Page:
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Modelling snowfall in southern Italy: a historical perspective in the Benevento Valley (1645–2018)

Nazzareno Diodato, Iñigo Gómara*, Gianni Bellocchi

*Corresponding author:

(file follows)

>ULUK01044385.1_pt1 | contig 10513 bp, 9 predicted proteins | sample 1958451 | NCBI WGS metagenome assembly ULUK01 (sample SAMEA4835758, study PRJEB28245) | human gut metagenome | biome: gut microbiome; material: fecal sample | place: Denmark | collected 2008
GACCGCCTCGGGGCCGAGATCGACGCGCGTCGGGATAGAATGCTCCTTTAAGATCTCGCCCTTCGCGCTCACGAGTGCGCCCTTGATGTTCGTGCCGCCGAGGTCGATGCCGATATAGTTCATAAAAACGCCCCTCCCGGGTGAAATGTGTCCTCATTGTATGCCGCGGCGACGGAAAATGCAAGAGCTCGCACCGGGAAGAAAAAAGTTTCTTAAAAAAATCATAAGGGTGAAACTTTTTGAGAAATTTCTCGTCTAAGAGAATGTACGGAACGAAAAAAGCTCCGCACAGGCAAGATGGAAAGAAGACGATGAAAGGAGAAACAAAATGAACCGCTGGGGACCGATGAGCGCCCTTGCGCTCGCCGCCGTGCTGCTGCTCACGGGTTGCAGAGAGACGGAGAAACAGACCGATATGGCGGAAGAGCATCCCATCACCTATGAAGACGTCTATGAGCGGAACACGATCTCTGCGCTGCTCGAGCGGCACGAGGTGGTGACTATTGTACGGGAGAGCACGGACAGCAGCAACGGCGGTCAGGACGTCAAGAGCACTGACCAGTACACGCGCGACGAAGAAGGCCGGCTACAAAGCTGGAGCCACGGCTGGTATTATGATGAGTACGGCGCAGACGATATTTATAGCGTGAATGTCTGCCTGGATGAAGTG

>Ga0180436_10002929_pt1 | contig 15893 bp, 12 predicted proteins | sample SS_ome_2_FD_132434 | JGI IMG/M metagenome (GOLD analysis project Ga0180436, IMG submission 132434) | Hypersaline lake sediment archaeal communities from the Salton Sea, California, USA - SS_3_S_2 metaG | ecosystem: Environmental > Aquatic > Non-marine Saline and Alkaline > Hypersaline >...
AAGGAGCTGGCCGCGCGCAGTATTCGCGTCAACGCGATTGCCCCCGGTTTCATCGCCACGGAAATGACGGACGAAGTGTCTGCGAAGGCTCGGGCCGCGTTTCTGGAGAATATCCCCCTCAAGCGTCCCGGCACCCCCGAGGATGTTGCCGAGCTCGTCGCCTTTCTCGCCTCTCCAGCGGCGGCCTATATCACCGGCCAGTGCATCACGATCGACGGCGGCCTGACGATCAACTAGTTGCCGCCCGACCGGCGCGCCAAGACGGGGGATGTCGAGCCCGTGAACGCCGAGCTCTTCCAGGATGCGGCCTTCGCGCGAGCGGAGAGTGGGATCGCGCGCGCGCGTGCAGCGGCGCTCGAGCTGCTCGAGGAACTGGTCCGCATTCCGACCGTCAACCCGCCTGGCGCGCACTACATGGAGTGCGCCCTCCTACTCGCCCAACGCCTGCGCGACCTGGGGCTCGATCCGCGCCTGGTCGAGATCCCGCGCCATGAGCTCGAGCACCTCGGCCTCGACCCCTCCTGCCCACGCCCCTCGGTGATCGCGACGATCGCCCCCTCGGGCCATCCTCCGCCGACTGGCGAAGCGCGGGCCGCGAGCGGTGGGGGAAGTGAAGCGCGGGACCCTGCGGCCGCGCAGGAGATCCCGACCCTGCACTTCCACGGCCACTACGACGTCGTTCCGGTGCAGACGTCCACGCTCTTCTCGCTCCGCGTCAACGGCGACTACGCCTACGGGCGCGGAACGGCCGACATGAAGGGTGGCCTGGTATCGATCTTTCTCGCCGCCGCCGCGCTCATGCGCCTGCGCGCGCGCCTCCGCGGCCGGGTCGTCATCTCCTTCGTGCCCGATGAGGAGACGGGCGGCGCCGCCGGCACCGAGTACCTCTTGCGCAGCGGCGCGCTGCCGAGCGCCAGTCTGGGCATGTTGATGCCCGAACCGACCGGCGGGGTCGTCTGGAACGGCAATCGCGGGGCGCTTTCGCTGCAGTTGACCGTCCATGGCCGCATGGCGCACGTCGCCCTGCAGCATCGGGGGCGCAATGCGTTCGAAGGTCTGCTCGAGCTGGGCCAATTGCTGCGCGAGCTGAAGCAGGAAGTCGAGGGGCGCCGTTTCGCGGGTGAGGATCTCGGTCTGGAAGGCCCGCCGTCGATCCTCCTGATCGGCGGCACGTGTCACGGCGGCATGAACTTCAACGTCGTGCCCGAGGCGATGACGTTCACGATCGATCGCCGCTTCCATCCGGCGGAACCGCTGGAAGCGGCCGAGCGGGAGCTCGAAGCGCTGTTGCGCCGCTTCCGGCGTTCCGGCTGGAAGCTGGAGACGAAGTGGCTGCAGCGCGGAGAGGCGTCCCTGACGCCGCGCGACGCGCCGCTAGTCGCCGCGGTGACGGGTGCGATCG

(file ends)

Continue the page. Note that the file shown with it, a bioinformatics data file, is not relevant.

ABSTRACT: The lack of long-term, homogeneous snowfall records is a limitation in environmental studies. Statistical modelling holds potential to extend back in time snowfall records with a limited set of predictors: snow severity and winter-spring temperatures (with their variability) to reflect elevation influences. The annual number of snow days (SDY) in the Benevento Valley (southern Italy) was detailed for the period 1870–2018. Calibrated in the period 1870–1968 (R2 = 0.85) and validated in the period 1969–2018 (R2 = 0.67), the model developed here enabled the reconstruction of a time-series of SDY between 1645 and 2018. This unique series (the longest in southern Italy) shows that SDY peaked during the Little Ice Age (until ~1850), dominated by cold air masses or characterized by winter seasons extending until May (1655, 1684, 1763 and 1830) or June (1620). After the change-point detected in 1866, the modelled SDY time-series declined rapidly (Modern Warming Period, 1867–2018). The atmospheric conditions that favoured snowfall in the Benevento Valley throughout the study period were generally associated with an anomalous high-pressure system located over northern-north-western Europe and a low in the eastern Mediterranean. This configuration allowed the incursion of cold continental air from the east-northeast into southern Italy. Our results are consistent with similar studies of snowfall in other European and mid-latitude regions of the northern hemisphere.